Why everyone must watch Once Upon A Time in Iraq

Director James Bluemel's story-telling is expert. But it's as nothing compared to that of the poet philosophers who come before his camera. 

Sign Up

Get the New Statesman's Morning Call email.

I’m a miser when it comes to superlatives. Critical inflation is enough of a problem in our culture already, without me throwing them around – and use them all up, and what are you going to do when something truly extraordinary comes along? But sitting down to write this, I find that my adjectival parsimony is of no use to me. There will never be enough words, or enough of the right ones, to do justice to James Bluemel’s documentary series, Once Upon A Time in Iraq, which tells the story of what happened in that country from the American-led invasion to the fall of Isis. In the end, all I really want to say is that if you haven’t seen it already (the full series is currently available on BBC iPlayer), you should do so. Consider it, if you care nothing for art, a duty: a relatively painless levy on your freedom, your happiness, your inability not to avert your eyes on those nights when the TV news is just a little bit too upsetting.

The good journalist knows that the right interview hasn’t only to do with bagging the right person: the eye-witness, the keeper of secrets. There’s also the matter of his sensibility. If you require him to be unself-conscious enough to talk freely, you also need him to be self-conscious enough to perform. It’s a question of paragraphs, not sentences. In Once Upon A Time in Iraq, Bluemel’s story-telling is expert. But it’s as nothing compared to that of the poet philosophers who come before his camera.

“The white days turned black,” says Ali Hussein, a former Iraqi army cadet, of the 2014 Camp Speicher massacre, in which Isis systematically butchered more than 1,500 Shia. Such exquisite concision, born of an incomprehension that will be with him until the day he dies, reached a part of me the footage accompanying his testimony could not (on a laptop, he carefully pointed himself out, the sole survivor of the killings, from among dozens of other captured soldiers, all waiting for a bullet). Though it seems a vain hope now, I may one day be able to forget the men we saw digging their own graves; the teenager whose hand had just been chopped off, and who was expected to celebrate the fact, as if he’d offered it up as a gift. Hussein’s words, though, will be with me forever, symbolic as they are of a proud nation falling into irredeemable darkness, and all because of a stupid, ignorant, badly planned adventure cooked up, in part, by a man for whom I voted three times.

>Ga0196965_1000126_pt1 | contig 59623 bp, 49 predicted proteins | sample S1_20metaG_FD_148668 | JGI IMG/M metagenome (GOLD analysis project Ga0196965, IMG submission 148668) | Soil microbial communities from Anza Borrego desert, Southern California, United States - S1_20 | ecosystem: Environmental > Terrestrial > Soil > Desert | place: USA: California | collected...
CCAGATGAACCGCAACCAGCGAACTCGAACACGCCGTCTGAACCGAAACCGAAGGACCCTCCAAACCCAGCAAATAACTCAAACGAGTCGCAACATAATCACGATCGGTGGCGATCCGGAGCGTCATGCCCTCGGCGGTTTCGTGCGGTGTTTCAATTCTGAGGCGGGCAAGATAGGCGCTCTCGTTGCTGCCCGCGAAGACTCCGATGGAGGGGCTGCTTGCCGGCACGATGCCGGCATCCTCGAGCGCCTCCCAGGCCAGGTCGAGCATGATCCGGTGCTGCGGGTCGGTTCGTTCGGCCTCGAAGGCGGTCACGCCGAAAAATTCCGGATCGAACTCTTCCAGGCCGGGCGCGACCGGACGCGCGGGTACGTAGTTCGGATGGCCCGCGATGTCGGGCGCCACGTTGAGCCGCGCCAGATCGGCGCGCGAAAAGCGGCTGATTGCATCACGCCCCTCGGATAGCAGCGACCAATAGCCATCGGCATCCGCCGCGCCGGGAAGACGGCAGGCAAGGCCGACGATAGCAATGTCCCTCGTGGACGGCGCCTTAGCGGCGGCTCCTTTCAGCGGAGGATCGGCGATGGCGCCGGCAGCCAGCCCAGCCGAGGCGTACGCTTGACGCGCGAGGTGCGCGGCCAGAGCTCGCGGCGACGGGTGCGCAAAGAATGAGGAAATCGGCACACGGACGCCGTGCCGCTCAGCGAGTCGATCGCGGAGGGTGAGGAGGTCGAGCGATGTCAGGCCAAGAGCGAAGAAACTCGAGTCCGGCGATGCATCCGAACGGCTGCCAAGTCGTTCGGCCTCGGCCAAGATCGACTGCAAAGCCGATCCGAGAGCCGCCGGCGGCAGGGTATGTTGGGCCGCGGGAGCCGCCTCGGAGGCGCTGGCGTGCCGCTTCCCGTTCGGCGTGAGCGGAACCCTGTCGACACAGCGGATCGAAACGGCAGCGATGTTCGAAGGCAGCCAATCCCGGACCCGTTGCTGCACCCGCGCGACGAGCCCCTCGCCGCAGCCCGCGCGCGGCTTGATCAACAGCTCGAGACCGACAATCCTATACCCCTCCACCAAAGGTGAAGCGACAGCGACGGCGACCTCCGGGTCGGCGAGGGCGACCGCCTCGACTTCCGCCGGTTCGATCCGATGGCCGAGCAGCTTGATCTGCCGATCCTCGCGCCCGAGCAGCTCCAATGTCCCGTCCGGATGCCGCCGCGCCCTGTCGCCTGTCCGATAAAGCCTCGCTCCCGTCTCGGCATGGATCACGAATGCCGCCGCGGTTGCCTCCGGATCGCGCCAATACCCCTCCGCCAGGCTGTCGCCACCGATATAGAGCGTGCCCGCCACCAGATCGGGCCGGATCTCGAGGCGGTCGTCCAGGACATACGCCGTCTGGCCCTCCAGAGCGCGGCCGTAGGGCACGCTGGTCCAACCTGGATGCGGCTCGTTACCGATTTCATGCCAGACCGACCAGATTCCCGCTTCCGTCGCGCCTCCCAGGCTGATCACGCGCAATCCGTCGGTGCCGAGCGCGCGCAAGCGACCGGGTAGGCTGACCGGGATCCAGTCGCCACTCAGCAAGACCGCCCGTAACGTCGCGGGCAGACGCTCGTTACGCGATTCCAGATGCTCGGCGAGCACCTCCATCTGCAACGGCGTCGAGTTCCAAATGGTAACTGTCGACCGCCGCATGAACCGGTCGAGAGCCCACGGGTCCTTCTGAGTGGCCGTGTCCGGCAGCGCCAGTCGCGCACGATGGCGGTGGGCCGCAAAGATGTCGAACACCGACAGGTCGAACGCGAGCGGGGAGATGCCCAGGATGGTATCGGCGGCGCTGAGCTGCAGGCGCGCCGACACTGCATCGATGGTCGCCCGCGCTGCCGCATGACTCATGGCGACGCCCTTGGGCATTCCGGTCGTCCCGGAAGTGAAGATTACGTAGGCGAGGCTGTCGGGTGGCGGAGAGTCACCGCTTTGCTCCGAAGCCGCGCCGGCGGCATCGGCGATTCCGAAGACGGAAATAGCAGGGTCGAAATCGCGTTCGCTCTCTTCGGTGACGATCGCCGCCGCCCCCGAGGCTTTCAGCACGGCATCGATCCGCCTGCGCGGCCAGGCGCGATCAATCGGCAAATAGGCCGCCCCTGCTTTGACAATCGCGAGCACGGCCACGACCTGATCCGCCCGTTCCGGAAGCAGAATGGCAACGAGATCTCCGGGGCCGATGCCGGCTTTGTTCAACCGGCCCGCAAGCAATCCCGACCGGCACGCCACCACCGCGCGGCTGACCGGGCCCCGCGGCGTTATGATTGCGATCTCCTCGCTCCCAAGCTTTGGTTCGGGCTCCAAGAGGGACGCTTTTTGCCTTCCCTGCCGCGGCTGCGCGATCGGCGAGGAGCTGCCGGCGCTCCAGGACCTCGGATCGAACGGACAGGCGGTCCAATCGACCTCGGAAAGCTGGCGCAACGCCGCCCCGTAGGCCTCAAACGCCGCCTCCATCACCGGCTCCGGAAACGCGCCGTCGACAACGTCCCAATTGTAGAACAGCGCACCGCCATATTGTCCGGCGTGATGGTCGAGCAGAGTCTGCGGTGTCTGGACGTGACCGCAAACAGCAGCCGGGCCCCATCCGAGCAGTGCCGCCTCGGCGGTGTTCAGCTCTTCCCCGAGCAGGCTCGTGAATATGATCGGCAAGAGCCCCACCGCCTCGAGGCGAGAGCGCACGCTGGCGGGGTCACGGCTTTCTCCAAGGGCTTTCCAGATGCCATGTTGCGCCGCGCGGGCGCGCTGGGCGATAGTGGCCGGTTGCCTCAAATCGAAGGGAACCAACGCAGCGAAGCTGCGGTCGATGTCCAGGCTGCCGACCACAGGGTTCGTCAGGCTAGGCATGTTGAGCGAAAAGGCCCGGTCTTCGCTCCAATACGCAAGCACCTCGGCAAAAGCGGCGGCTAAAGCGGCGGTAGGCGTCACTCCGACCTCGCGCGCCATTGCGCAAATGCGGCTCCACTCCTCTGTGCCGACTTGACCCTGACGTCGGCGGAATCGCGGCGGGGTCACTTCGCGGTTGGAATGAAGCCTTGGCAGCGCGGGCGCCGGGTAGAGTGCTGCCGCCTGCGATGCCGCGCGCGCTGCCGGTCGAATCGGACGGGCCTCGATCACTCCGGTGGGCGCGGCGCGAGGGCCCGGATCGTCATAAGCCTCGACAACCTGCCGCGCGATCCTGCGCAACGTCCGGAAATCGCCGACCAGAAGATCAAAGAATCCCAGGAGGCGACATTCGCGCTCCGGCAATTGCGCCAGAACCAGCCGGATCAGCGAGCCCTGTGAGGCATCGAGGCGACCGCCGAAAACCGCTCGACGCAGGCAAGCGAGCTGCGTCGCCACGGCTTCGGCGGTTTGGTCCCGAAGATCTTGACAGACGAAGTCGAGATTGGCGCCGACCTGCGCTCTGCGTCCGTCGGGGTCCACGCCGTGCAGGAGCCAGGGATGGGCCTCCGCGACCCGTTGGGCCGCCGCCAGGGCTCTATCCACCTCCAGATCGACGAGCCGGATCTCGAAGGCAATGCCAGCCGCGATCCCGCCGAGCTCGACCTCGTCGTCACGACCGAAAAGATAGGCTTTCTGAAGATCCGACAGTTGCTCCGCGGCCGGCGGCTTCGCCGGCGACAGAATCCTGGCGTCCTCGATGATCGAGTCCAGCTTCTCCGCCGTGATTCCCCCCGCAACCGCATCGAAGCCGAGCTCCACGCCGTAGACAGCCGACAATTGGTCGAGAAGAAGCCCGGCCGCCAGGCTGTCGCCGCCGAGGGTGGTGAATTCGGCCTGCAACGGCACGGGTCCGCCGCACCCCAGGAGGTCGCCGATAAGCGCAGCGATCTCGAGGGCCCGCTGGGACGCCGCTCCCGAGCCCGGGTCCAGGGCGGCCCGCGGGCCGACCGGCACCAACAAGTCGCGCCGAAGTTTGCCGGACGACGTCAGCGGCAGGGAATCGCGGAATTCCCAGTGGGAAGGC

Hussein appeared in the last film, a latecomer. There, he joined others by now familiar to us: Waleed Nesyif, the heavy metal fan and former US army translator whose particular intensity brings to mind a pinball machine; Um Qusay, the farmer’s wife from Tikrit, whose sequinned chador is straight out of Las Vegas; Ahmed Al Basheer, the Iraqi comedian whose droll manner covers, but does not quite conceal, the fissures beneath; Omar Mohammed, the professor from Mosul whose crisp, white shirt speaks, not of surrender, but of its opposite; and Dexter Filkins, the American war correspondent with the face that makes him look, even now, like he’s been sleeping 10 to a room in some burned-out Fallujah diwan. You feel, watching all of them, two things. First, that you’re in safe hands. They know. Second, that they’re all, to greater or lesser degrees, suffering the effects of trauma. Here are people who smoke as if their lives depend on it, nicotine as necessary to them as bread.

Bluemel talked to his interviewees in a shadowed room (it once became just a little too inky, the Baghdad electricity having cut out), and by giving them time and space – there were often silences on both sides – induced them to remember in as full a way as they were able. And as they did so, their mouths tensing and eyes closing, there was a sense, if not that this experience was akin to a kind of therapy, that they were thankful. To be heard at last. To be able to tell us all that was done in our names. To pierce the blithe innocence of people who, even as they continue to fetishise the First World War, cannot even tell you the name of the current Iraqi prime minister. 

Once Upon a Time in Iraq 
BBC Two

Rachel Cooke trained as a reporter on The Sunday Times. She is now a writer at The Observer. In the 2006 British Press Awards, she was named Interviewer of the Year.

This article appears in the 14 August 2020 issue of the New Statesman, This house must fall

Free trial CSS